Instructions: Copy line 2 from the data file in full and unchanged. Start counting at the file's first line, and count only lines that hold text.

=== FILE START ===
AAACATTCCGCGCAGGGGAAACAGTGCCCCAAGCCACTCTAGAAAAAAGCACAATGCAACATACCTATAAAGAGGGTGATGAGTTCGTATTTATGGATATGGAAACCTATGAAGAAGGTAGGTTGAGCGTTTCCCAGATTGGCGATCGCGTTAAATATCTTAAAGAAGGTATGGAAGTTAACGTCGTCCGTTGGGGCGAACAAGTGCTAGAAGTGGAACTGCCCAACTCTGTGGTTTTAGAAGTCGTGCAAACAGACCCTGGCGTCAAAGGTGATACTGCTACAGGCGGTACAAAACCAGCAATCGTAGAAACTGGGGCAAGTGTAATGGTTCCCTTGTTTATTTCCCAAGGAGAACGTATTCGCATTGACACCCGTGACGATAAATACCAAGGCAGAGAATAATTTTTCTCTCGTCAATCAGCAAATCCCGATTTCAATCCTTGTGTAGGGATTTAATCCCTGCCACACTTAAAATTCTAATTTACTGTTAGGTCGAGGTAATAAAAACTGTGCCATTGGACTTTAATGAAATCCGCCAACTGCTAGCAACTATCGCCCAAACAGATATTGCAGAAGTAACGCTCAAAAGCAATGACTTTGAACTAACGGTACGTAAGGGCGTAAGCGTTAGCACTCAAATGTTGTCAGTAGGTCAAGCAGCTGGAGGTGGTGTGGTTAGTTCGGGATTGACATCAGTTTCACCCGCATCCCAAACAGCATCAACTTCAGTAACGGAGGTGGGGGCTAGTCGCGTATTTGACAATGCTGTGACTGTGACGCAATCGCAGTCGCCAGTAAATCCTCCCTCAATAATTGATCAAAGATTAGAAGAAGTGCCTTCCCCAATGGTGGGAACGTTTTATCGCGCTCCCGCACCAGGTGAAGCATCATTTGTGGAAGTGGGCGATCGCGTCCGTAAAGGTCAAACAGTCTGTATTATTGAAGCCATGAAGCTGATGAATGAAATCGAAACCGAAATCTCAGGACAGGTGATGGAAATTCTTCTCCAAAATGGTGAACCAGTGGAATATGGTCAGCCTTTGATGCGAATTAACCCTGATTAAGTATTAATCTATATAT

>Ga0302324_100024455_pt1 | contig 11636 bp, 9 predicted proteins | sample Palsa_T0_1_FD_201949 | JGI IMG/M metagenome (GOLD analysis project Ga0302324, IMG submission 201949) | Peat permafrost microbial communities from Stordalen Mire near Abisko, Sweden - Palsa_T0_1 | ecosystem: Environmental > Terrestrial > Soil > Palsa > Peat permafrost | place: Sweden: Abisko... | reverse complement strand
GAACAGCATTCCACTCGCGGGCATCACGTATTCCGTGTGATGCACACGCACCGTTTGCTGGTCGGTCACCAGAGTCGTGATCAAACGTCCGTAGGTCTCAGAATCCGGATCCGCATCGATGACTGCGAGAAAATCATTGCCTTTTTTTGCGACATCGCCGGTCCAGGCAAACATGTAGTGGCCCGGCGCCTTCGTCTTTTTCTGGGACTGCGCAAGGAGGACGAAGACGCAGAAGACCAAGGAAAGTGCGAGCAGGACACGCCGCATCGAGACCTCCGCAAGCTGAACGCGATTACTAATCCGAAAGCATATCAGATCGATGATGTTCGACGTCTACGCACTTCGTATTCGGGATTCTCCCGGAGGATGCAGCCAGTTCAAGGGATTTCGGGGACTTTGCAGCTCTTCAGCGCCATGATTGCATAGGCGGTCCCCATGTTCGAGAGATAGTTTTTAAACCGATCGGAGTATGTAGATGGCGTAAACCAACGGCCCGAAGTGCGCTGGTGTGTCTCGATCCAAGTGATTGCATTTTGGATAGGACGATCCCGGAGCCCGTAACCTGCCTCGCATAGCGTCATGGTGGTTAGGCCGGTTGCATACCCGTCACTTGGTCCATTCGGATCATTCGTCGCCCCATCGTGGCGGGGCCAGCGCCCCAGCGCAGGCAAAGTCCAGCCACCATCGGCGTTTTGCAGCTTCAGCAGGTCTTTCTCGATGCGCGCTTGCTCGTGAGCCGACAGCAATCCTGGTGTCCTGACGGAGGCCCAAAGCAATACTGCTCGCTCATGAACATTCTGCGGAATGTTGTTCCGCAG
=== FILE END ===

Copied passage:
>Ga0302324_100024455_pt1 | contig 11636 bp, 9 predicted proteins | sample Palsa_T0_1_FD_201949 | JGI IMG/M metagenome (GOLD analysis project Ga0302324, IMG submission 201949) | Peat permafrost microbial communities from Stordalen Mire near Abisko, Sweden - Palsa_T0_1 | ecosystem: Environmental > Terrestrial > Soil > Palsa > Peat permafrost | place: Sweden: Abisko... | reverse complement strand